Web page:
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Last Updated: Sunday, 10 February 2008, 09:52 GMT
Epilepsy proposals 'are UK first'
Michelle Morris
Michelle Morris, 18, wants an overhaul of the system

Plans to improve care for people with epilepsy in Wales have been announced in a strategy the assembly government believes is the UK's first of its kind.

Measures to reduce the incidence of epilepsy, help people to self-manage their condition and ensure prompt diagnosis and treatment are included.

The All-Wales Epilepsy Forum said it hoped the plan would be implemented.

It also includes measures to provide more care closer to peoples' homes, reducing hospital admissions.

Well-managed medication procedures can help around 70% of people with epilepsy to be seizure-free - thereby reducing the risk of emergency admission, said the assembly government.

Under the plans, each Local Health Board would be required to develop a local action plan for epilepsy by September 2008 and ensure multi-disciplinary teams are in place by March 2009.

Scene from a first aid video
Epilepsy is the most common neurological condition in Wales
It is estimated between 20,000 - 30,000 people live with the condition
1,500 more people every year develop epilepsy
Around 1,000 people die every year in the UK because of epilepsy
The chance of premature death is two or three times more likely for people living with epilepsy compared to the general population

It aims to develop methods to ensure people with epilepsy are treated in the right place, at the right time and by the right person.

The plans were developed in partnership with the All-Wales Epilepsy Forum and groups such as health and social care professionals with expertise in epilepsy.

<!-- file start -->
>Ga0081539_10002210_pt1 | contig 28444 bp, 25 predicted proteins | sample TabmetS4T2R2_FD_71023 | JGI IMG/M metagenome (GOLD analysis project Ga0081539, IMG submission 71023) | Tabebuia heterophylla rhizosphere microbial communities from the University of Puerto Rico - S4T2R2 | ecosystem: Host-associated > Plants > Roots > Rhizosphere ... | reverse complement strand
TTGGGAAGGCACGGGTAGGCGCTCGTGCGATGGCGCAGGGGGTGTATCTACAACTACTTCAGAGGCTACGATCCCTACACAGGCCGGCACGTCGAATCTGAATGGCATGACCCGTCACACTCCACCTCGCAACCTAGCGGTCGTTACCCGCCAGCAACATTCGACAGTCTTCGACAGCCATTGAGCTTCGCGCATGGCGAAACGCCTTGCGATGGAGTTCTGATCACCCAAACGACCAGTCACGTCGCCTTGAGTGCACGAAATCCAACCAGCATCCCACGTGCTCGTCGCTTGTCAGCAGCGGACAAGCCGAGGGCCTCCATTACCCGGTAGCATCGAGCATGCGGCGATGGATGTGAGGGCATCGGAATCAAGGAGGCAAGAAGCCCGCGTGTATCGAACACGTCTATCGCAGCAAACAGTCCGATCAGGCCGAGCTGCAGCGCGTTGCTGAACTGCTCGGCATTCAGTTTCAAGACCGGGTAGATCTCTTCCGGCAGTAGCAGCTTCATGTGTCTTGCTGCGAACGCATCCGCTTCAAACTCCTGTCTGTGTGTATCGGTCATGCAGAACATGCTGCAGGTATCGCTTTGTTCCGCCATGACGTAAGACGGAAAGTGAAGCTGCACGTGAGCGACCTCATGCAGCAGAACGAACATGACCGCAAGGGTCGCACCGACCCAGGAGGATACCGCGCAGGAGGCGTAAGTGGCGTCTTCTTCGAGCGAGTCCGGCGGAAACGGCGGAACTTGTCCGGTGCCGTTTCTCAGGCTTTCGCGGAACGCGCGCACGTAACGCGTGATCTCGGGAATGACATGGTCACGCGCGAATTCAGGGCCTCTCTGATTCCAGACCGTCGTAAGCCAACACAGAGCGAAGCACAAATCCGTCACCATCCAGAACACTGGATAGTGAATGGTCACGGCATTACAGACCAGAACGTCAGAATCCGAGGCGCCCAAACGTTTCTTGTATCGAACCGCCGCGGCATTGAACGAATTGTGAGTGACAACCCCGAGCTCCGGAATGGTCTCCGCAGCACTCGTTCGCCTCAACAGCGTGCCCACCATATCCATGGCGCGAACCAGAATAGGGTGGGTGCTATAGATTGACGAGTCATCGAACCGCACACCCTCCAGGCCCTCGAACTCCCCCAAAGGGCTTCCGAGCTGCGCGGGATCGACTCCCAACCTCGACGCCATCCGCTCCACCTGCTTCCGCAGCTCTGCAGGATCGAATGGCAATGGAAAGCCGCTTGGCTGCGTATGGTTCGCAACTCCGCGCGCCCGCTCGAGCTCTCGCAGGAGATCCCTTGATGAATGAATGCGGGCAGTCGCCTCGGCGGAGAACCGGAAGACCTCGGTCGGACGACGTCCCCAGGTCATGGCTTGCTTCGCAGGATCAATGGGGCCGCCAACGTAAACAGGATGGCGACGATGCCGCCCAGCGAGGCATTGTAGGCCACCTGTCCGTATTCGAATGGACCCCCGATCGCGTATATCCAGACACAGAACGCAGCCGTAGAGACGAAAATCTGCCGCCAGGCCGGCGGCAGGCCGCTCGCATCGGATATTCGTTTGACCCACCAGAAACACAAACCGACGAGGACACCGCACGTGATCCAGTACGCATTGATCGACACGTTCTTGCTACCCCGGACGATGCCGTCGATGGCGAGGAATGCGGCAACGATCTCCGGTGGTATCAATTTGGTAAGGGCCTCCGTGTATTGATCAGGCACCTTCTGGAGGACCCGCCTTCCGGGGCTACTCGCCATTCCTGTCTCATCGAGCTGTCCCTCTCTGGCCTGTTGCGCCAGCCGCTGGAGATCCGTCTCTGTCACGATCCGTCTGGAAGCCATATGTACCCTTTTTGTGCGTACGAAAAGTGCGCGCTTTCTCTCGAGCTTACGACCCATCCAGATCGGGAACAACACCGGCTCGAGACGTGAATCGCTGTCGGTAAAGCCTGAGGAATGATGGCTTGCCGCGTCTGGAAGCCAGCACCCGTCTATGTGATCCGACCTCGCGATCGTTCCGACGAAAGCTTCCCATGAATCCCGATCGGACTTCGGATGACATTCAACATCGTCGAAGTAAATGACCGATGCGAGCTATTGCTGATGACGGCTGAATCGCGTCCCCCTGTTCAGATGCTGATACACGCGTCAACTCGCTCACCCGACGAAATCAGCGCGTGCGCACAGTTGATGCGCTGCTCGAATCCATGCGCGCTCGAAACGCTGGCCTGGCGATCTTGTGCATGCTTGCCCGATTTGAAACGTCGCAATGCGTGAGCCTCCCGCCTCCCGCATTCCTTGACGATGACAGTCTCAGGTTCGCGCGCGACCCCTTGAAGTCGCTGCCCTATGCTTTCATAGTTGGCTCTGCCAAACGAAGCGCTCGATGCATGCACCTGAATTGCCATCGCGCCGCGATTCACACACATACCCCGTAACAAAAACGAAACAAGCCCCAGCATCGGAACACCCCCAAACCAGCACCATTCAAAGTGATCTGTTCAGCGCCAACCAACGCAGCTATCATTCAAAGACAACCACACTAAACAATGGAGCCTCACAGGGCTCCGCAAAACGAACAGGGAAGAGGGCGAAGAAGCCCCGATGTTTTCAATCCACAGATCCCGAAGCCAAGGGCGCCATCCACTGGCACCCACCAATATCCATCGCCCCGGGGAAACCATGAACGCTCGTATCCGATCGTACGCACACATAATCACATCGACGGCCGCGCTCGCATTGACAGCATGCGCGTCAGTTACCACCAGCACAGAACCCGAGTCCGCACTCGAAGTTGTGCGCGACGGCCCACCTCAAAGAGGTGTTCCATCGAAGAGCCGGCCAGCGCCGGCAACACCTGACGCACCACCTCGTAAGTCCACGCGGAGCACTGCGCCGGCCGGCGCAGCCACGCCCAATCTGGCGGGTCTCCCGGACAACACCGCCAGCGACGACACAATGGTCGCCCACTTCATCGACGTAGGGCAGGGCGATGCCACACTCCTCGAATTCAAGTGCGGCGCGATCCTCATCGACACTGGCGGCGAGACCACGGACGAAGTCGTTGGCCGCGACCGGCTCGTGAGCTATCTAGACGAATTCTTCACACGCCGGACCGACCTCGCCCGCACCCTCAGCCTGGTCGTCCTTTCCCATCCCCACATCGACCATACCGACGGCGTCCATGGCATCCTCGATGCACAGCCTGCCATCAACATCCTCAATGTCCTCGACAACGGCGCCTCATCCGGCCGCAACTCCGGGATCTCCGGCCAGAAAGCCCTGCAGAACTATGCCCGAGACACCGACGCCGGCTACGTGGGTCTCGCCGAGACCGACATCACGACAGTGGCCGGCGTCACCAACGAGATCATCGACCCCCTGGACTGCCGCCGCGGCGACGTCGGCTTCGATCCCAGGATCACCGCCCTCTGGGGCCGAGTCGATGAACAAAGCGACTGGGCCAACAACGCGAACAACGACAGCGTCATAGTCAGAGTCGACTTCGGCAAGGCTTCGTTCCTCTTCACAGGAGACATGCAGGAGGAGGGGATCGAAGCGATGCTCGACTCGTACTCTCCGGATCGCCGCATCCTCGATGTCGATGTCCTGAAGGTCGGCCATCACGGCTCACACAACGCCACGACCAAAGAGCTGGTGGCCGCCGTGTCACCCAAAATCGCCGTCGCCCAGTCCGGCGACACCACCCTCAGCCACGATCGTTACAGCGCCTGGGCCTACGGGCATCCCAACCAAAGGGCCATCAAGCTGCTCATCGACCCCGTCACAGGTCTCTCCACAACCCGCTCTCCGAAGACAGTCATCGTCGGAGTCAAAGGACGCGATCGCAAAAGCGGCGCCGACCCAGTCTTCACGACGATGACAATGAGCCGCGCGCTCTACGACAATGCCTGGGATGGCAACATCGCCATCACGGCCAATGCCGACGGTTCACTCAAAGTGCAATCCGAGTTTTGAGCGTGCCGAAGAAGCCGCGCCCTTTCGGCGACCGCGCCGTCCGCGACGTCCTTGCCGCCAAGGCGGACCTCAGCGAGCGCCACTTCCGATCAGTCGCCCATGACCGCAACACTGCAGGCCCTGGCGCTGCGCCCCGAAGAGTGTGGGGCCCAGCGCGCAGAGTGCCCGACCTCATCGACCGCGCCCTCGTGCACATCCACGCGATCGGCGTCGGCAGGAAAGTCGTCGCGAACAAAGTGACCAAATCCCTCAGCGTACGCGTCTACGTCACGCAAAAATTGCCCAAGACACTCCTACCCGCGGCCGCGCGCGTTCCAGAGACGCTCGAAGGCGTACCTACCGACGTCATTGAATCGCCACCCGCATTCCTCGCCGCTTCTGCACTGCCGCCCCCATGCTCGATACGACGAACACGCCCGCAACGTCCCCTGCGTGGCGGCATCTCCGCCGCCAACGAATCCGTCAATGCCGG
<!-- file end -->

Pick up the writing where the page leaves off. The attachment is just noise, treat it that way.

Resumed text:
Consultant neurologist Dr Phillip Smith said a more joined-up approach was needed to help patients with the condition.

He said: "Epilepsy is not a single condition, it presents to different specialists,.

"So physicians, or care-of-the elderly physicians, neurologists, primary care doctors, paediatricians, will all be dealing with epilepsy and at the moment all in their own sector, without any joined-up thinking across Wales.

"This [assembly plan] will, I think, help to integrate things much better."

Ms Hart said the assembly government was committed to providing better services that were more patient-centred, integrated across health, social care and voluntary sector organisations and delivered closer to people's homes.

"I am pleased that the Welsh Assembly Government is leading the way in improving the care and treatment for people living with epilepsy," she added.

Welcoming the strategy, Ann Reynolds, chair of the All-Wales Epilepsy Forum, said: "If the plans are implemented fully we believe they should lead to real improvements in epilepsy services and have a positive impact for people with epilepsy in Wales."

The proposals will be put out to consultation until 2 May.

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